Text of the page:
MathOverflow is a question and answer site for professional mathematicians. Join them; it only takes a minute:

Sign up
Here's how it works:
  1. Anybody can ask a question
  2. Anybody can answer
  3. The best answers are voted up and rise to the top

$\forall i,j \in$ $\{$$1, \cdots,n$$\},$ let $x_{i},y_{i}$ be unknowns and $n_{ij} \in \mathbb{Z}$ with $i \le j$ be the knowns.

Consider the following $\frac{n(n+1)}{2}$ with $n > 2$ overdetermined bilinear equations:

$\sum_{\substack{j=1,}{j \ne i}}^{n} x_{j}y_{j} = -n_{ii} + x_{i}y_{i} \in \mathbb{Z}$.

$x_{i}y_{j} + x_{j}y_{i} = n_{ij} \in \mathbb{Z}$ when $i < j$.

When is the system solvable and when is it solvable over $\mathbb{Z}$?

share|cite|improve this question

Let's first focus on the equations: $$\sum_{j=1, j\ne i}^n x_j y_j = -n_{ii} + x_i y_i.$$ Denoting $s = \sum_{j=1}^n x_j y_j$, we have $$2x_iy_i = n_{ii} + s.$$ Summing up over $i=1,2,\dots,n$, we get $$2s = \sum_{i=1}^n n_{ii} + n\cdot s.$$ implying that (for $n\ne 2$) $$s = \frac{-1}{n-2} \sum_{i=1}^n n_{ii},$$ Therefore, $$x_i y_i = n_{ii} - \frac{1}{n-2} \sum_{i=1}^n n_{ii}.$$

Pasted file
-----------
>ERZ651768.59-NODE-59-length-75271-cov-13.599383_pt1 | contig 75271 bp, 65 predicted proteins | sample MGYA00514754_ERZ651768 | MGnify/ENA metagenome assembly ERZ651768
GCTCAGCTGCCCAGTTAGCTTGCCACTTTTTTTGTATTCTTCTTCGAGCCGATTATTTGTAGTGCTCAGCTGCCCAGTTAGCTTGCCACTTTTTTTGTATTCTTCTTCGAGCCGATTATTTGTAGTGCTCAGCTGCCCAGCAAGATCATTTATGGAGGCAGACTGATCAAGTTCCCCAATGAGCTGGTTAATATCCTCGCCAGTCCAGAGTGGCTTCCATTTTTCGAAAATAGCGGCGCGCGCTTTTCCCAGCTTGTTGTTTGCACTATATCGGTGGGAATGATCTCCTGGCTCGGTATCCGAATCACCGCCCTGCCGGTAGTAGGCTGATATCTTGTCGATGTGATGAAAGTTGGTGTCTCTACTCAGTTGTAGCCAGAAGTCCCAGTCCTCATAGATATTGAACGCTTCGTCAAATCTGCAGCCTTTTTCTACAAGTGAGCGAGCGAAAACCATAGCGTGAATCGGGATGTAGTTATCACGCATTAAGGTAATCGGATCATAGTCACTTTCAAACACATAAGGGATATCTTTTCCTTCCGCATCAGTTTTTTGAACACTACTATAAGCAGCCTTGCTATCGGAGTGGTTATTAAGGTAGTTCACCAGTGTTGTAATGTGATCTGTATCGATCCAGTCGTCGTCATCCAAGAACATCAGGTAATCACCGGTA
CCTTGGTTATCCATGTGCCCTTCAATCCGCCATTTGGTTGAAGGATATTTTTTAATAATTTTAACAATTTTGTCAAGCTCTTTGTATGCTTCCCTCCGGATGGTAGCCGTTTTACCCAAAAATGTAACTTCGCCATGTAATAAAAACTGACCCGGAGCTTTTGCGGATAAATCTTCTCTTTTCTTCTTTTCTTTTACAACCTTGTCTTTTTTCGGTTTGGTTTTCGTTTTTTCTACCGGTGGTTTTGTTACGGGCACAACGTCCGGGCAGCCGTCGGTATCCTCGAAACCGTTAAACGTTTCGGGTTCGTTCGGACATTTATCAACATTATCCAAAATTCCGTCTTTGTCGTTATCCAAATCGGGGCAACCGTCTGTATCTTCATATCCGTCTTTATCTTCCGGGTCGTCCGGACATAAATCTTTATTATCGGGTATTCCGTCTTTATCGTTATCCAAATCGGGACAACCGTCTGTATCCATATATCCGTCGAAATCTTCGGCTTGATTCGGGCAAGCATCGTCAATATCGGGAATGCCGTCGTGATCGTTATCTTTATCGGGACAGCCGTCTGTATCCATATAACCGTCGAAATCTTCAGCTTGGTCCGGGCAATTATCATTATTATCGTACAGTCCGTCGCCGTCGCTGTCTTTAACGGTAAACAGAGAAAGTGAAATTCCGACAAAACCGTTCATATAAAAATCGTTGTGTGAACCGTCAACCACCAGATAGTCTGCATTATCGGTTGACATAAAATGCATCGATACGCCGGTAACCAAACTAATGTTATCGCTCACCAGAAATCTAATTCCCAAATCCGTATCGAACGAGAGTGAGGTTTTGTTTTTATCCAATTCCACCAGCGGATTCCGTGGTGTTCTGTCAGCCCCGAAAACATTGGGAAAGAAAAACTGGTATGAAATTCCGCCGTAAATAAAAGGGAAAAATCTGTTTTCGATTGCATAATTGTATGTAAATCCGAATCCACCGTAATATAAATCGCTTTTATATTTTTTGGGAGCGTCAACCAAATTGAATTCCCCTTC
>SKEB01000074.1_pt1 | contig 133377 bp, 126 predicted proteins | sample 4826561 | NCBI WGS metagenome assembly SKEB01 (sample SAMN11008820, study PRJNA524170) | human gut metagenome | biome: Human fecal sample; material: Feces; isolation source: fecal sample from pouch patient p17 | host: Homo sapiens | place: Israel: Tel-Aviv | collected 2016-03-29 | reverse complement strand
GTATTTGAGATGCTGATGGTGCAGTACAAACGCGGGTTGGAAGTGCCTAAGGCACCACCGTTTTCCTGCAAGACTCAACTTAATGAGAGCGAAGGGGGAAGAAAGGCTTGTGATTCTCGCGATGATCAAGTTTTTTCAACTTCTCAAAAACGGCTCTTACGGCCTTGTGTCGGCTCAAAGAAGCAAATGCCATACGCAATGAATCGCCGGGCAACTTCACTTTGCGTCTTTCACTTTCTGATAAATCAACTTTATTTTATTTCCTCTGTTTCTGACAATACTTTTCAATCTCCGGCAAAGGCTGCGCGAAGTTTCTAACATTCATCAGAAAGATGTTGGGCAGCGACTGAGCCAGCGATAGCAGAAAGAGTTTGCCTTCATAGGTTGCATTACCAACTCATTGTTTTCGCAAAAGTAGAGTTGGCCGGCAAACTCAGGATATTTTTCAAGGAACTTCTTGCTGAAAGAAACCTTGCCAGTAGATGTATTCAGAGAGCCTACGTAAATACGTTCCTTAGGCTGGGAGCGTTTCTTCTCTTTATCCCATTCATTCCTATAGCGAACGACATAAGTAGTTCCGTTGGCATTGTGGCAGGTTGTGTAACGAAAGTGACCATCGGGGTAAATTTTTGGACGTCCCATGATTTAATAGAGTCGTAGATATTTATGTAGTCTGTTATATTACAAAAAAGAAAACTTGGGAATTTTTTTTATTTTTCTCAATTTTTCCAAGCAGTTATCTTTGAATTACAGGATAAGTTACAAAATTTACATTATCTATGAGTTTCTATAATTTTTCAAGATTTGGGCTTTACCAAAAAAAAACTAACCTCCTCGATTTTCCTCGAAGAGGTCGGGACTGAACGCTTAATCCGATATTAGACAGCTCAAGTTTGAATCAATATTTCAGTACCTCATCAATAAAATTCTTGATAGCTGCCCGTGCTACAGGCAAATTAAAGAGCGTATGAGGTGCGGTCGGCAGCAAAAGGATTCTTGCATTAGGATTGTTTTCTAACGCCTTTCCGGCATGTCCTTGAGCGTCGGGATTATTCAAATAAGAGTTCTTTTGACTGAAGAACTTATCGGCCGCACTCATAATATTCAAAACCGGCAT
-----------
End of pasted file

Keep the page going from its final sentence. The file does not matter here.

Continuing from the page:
Now, the equation $$x_i y_j + x_j y_i = n_{ij}$$ multiplied by $2 x_i x_j$ turns into $$(n_{jj} + s) x_i^2 + (n_{ii} + s) x_j^2 = 2 n_{ij} x_i x_j.$$ Plugging in $j=1$ and dividing by $x_1^2$, we further have $$(n_{11} + s) z_i^2 - 2 n_{i1} z_i + (n_{ii} + s) = 0$$ which is a quadratic equation w.r.t. $z_i = x_i / x_1$ and can be easily solved.

Values of $y_i$ can be found similarly.

share|cite|improve this answer

Your Answer


By posting your answer, you agree to the privacy policy and terms of service.

Not the answer you're looking for? Browse other questions tagged or ask your own question.